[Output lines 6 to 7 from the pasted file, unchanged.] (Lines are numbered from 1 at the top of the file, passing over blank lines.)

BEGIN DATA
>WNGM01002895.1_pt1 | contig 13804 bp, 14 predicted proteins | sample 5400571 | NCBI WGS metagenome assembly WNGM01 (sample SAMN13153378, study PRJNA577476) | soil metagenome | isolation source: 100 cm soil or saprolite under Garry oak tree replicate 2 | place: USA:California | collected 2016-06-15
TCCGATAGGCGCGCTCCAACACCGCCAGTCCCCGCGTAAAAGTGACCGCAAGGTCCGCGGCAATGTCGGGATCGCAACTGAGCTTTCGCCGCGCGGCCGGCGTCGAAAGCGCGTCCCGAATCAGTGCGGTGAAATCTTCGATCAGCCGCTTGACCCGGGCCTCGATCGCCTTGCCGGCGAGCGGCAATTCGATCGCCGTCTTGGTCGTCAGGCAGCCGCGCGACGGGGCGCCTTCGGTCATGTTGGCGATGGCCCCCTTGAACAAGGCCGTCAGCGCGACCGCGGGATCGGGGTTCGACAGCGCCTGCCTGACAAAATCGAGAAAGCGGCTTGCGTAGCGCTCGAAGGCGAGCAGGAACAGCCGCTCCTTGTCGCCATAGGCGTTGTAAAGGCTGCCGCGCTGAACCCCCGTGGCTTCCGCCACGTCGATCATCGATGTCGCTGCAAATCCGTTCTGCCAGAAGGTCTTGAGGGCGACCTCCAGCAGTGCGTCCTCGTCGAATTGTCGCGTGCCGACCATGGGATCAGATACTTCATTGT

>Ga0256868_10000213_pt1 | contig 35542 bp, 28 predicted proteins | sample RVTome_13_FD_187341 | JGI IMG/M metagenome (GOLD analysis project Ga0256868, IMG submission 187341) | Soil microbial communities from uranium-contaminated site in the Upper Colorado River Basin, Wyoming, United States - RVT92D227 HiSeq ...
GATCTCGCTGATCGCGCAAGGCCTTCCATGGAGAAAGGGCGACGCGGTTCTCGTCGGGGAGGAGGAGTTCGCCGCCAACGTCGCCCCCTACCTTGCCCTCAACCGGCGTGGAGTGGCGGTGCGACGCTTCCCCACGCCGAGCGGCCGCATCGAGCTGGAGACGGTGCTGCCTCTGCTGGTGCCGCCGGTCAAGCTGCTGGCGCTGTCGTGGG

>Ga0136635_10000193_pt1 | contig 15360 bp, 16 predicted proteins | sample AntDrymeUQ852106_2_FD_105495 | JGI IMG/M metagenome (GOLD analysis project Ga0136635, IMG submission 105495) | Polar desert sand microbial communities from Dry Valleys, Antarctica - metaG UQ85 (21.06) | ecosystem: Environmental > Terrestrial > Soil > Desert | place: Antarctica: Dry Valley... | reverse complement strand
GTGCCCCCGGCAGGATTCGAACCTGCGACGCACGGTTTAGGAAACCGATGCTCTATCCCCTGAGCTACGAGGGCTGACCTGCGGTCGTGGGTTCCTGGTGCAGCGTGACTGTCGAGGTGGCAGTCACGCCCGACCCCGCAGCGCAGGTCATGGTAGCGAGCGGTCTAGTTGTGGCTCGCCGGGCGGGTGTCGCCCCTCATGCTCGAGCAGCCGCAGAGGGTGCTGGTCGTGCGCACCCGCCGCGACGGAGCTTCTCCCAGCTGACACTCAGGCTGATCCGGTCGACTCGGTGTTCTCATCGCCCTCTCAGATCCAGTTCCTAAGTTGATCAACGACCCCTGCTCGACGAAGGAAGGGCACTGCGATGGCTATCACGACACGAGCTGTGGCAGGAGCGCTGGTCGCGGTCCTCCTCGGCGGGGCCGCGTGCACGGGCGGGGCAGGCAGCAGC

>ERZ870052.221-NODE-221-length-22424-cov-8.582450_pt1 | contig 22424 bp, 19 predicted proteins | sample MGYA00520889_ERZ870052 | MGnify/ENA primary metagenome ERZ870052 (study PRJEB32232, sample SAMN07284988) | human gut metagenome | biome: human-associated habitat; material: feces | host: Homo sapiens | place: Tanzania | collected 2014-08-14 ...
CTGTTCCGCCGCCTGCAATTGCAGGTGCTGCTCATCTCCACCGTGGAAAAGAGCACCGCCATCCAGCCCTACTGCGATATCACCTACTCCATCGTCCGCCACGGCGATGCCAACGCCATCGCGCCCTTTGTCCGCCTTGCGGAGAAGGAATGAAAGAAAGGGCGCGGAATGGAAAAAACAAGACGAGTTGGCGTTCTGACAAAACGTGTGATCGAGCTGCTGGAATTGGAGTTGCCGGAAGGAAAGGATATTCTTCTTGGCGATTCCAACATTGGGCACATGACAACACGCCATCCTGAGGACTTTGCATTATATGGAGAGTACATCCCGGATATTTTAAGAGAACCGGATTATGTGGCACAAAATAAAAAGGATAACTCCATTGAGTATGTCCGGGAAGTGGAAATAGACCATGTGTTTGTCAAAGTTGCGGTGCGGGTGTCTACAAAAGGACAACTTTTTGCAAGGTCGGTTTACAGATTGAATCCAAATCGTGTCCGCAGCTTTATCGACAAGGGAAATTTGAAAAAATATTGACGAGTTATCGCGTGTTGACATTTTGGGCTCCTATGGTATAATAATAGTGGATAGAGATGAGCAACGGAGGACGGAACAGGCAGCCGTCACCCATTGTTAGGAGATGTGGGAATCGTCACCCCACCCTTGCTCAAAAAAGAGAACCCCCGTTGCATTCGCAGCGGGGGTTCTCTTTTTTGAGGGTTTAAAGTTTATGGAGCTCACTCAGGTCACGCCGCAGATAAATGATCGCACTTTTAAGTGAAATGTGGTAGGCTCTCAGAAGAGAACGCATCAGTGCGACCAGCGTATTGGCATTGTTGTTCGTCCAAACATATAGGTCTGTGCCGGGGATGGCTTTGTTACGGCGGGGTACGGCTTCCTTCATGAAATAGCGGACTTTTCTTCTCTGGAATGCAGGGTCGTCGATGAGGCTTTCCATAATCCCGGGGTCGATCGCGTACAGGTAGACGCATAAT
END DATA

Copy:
GTGCCCCCGGCAGGATTCGAACCTGCGACGCACGGTTTAGGAAACCGATGCTCTATCCCCTGAGCTACGAGGGCTGACCTGCGGTCGTGGGTTCCTGGTGCAGCGTGACTGTCGAGGTGGCAGTCACGCCCGACCCCGCAGCGCAGGTCATGGTAGCGAGCGGTCTAGTTGTGGCTCGCCGGGCGGGTGTCGCCCCTCATGCTCGAGCAGCCGCAGAGGGTGCTGGTCGTGCGCACCCGCCGCGACGGAGCTTCTCCCAGCTGACACTCAGGCTGATCCGGTCGACTCGGTGTTCTCATCGCCCTCTCAGATCCAGTTCCTAAGTTGATCAACGACCCCTGCTCGACGAAGGAAGGGCACTGCGATGGCTATCACGACACGAGCTGTGGCAGGAGCGCTGGTCGCGGTCCTCCTCGGCGGGGCCGCGTGCACGGGCGGGGCAGGCAGCAGC

>ERZ870052.221-NODE-221-length-22424-cov-8.582450_pt1 | contig 22424 bp, 19 predicted proteins | sample MGYA00520889_ERZ870052 | MGnify/ENA primary metagenome ERZ870052 (study PRJEB32232, sample SAMN07284988) | human gut metagenome | biome: human-associated habitat; material: feces | host: Homo sapiens | place: Tanzania | collected 2014-08-14 ...